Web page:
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Verticle Nanopore Bulk Heterojunction Solar Cells

Mike McGehee, Stanford University, Robert D. Miller, IBM Almaden Research Center, Joe DeSimone, University of North Carolina
Highlight from Stanford MRSEC 0213618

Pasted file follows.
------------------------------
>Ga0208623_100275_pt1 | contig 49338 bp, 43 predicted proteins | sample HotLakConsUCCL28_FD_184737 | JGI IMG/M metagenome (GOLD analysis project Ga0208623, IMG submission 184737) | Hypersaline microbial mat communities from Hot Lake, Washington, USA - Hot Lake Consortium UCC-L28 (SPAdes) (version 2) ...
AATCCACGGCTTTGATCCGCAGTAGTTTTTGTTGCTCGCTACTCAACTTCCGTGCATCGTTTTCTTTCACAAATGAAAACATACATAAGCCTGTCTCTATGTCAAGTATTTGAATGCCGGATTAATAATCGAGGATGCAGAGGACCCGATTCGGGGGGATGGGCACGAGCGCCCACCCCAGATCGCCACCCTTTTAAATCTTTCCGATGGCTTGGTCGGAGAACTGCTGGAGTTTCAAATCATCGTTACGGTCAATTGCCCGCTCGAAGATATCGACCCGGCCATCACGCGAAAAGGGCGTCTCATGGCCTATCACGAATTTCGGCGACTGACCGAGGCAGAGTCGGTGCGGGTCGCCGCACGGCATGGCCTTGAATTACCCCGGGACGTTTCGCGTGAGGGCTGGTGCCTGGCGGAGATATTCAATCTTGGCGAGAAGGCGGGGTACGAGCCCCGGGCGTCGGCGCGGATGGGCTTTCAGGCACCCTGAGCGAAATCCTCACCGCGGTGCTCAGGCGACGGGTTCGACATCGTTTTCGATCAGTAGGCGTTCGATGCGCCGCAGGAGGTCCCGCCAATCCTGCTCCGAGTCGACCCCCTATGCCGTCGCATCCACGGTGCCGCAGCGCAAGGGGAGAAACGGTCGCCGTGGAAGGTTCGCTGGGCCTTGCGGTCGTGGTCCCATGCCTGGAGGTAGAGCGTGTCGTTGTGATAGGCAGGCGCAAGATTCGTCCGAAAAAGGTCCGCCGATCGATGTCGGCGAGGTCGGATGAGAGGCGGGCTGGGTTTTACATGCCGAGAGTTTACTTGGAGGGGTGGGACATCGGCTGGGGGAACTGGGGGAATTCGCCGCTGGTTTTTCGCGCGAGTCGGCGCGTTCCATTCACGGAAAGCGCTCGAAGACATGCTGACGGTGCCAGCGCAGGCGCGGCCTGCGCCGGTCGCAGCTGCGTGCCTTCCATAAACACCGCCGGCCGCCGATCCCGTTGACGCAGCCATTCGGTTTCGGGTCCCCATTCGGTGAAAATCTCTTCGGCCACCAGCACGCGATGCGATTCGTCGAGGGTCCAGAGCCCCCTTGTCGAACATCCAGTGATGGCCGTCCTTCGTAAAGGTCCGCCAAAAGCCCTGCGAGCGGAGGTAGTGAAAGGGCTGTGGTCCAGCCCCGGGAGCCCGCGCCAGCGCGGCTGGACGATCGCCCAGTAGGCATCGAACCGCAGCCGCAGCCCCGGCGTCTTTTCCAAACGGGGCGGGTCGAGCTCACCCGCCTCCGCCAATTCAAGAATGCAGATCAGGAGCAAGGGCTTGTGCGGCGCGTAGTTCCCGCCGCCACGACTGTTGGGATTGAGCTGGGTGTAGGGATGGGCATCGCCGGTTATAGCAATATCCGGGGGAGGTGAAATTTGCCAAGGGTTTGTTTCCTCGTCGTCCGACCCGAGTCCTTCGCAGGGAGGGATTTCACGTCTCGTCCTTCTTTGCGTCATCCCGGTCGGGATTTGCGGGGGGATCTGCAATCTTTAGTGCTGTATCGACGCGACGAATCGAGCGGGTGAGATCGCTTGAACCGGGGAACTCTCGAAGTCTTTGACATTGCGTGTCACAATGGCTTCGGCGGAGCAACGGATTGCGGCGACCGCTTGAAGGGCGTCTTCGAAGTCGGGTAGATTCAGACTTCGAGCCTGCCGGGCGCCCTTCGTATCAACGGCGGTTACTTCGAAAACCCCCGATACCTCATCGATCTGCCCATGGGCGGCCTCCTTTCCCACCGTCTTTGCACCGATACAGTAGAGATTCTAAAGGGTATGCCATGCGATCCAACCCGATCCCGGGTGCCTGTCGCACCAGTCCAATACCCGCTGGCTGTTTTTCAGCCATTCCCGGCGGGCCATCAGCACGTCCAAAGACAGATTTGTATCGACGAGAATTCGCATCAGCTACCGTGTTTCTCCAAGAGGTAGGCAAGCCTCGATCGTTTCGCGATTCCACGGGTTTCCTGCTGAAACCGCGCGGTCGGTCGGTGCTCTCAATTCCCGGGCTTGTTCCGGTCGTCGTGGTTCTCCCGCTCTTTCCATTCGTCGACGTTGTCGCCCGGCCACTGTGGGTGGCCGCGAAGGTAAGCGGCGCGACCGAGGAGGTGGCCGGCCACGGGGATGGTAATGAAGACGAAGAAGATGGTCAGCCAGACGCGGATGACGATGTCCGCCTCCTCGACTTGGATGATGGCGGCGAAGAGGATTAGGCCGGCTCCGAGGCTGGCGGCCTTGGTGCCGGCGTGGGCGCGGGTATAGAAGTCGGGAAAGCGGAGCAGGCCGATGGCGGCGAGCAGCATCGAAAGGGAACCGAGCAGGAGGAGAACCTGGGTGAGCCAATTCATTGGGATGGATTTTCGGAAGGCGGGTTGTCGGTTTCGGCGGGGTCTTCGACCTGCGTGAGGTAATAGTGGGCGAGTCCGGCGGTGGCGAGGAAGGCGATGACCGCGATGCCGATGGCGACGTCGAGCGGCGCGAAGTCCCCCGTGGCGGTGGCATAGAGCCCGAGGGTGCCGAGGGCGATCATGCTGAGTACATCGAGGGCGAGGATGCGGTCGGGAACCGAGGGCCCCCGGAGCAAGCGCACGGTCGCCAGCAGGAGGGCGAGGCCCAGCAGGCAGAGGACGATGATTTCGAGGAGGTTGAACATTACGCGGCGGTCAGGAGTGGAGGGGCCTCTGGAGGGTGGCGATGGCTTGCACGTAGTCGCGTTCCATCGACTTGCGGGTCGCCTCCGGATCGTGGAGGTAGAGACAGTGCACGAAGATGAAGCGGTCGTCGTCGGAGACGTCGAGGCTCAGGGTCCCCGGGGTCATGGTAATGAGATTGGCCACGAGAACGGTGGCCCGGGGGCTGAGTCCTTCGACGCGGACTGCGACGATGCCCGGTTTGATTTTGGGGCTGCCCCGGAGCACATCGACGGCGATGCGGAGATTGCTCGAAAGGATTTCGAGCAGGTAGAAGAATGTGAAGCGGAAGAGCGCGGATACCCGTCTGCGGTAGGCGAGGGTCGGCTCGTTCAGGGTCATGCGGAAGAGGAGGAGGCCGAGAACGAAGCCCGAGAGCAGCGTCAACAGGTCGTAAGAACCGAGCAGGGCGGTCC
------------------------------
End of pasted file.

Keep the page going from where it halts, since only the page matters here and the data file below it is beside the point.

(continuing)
A major effort in CPIMA has been to control and characterize interfacial charge transport in directed nanoassemblies. Such research is motivated by basic issues that relate to the performance of organic electronic devices, including photovoltaics, field-effect transistors, biological sensors, and memory elements. This highlight focuses on recent activity in photovoltaics. Prior work in CPIMA by McGehee in collaboration with Miller has demonstrated that poly(3-hexylthiophene) (P3HT) has much larger charge carrier mobility when confined in straight nanopores than when confined in disordered nanopores. In these initial experiments, Miller fabricated templates using diblock copolymers and reactive ion etching with varying pore size, periodicity, and pore depth. The efficiency of straight nanopore bulk heterojunction solar cells greatly benefited from this higher mobility. In current work, McGehee has collaborated with Joe DeSimone to fabricate vertical nanopore titania by imprinting sol-gel titania using perfluoropolyether-based molds. These titania nanostructures were then used to make vertical nanopore bulk heterojunction cells, as shown in the figure prior to infiltration of P3HT. The templating method allows for variation in pore size, periodicity, and depth while also allowing suitable modifications of the titania-P3HT interface in a separate step. From IRG-3